Robert Shaw liked to drink. Indeed, the actor, author and playwright liked to drink a lot. And it often led to some disastrous consequences.
During the making of Jaws, Robert Shaw had an alcohol-induced blackout during the filming of that famous S.S. Indianapolis speech. Shaw had convinced director Steven Spielberg that as the three characters in the scene (played by Shaw, Roy Scheider, and Richard Dreyfuss) had been drinking, it might be an idea to have a wee chaser before filming, just to get him in the mood. Spielberg agreed. It was an unwise decision as Shaw drank so much he had to be carried back onto the set. Hardly any filming took place that day, and Spielberg wrapped the crew at eleven in the morning.
Later that night, in the wee small hours, a panicked Shaw ‘phoned Spielberg to ask if he had done anything embarrassing as he could not remember what had happened. And would the director let him film the scene again?
The next day, a sober and contrite Shaw turned up early for work and delivered one of cinema’s most memorable speeches.
“Drink?” Shaw once famously said in 1977, “Can you imagine being a movie star and having to take it seriously without a drink?”
“I agree with Richard Burton that drink gives poetry to life. Drink for actors is an occupational hazard born largely out of fear.”
The stories of Shaw’s alcoholic excesses, often abusive behavior, and on-set pranks can sometimes overshadow his quality as an actor and his talent as a writer. The academic John Sutherland has pointed out Shaw was a far better writer than many of the best-selling authors whose books inspired the films he starred in, particularly Pete Benchley (Jaws, The Deep) and Alistair MacLean (Force 10 From Navarone), though sadly none of Shaw’s five novels or his three plays are currently in print.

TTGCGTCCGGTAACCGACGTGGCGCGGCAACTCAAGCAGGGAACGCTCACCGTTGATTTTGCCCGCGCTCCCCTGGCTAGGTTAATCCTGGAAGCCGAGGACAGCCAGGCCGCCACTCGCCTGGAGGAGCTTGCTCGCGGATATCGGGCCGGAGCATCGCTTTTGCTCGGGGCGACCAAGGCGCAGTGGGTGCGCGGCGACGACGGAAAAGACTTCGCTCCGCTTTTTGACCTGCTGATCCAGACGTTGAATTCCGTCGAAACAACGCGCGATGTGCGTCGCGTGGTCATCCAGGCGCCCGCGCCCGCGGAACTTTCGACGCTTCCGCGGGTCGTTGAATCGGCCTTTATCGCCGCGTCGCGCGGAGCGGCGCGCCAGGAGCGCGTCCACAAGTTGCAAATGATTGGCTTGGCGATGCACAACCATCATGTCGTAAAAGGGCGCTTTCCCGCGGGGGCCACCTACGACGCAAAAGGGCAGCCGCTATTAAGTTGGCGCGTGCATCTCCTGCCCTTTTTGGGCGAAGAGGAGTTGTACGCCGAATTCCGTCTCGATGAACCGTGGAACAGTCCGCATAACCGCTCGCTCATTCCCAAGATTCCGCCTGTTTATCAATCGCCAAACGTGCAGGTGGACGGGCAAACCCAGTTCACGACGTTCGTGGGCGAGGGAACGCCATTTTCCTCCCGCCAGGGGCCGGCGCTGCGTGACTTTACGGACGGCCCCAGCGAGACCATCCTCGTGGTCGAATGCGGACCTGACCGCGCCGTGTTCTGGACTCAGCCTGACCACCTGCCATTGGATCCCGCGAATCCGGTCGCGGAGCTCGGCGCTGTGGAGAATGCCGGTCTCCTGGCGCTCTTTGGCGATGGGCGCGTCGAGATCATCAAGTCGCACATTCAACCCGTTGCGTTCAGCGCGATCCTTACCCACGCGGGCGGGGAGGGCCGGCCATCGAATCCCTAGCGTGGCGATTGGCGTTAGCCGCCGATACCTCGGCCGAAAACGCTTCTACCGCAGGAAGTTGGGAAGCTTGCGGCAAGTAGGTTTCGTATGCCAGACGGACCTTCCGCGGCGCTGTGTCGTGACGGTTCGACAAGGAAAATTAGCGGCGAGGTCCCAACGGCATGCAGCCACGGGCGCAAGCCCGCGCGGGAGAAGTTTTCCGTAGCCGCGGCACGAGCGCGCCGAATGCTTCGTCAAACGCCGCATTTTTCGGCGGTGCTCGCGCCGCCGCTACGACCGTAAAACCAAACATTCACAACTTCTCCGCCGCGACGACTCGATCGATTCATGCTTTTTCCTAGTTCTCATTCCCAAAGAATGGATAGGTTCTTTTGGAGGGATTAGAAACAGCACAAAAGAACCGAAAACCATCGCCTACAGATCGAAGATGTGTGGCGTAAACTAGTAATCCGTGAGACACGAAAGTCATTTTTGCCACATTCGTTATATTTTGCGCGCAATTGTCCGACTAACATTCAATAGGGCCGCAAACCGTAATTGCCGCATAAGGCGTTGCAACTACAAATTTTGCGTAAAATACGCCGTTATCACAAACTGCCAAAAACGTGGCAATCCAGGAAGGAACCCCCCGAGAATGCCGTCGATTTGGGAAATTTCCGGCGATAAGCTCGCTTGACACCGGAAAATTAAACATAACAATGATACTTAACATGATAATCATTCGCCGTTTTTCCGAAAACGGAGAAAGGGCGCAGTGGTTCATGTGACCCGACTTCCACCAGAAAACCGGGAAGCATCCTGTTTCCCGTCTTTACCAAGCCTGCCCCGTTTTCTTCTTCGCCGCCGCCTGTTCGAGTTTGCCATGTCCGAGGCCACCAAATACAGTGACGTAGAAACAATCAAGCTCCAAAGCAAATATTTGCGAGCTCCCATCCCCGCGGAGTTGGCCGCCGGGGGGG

As we all (probably) know, Shaw himself was involved in the writing of the famous Indianapolis speech, as Spielberg has explained in 2011:
I owe three people a lot for this speech. You’ve heard all this, but you’ve probably never heard it from me. There’s a lot of apocryphal reporting about who did what on Jaws and I’ve heard it for the last three decades, but the fact is the speech was conceived by Howard Sackler, who was an uncredited writer, didn’t want a credit and didn’t arbitrate for one, but he’s the guy that broke the back of the script before we ever got to Martha’s Vineyard to shoot the movie.
I hired later Carl Gottlieb to come onto the island, who was a friend of mine, to punch up the script, but Howard conceived of the Indianapolis speech. I had never heard of the Indianapolis before Howard, who wrote the script at the Bel Air Hotel and I was with him a couple times a week reading pages and discussing them.
Howard one day said, “Quint needs some motivation to show all of us what made him the way he is and I think it’s this Indianapolis incident.” I said, “Howard, what’s that?” And he explained the whole incident of the Indianapolis and the Atomic Bomb being delivered and on its way back it was sunk by a submarine and sharks surrounded the helpless sailors who had been cast adrift and it was just a horrendous piece of World War II history. Howard didn’t write a long speech, he probably wrote about three-quarters of a page.
But then, when I showed the script to my friend John Milius, John said “Can I take a crack at this speech?” and John wrote a 10-page monologue, that was absolutely brilliant but out-sized for the Jaws I was making! (laughs) But it was brilliant and then Robert Shaw took the speech and Robert did the cut-down.
Robert himself was a fine writer, who had written the play The Man in the Glass Booth. Robert took a crack at the speech and he brought it down to five pages. So, that was sort of the evolution just of that speech.
More on Robert Shaw, after the jump…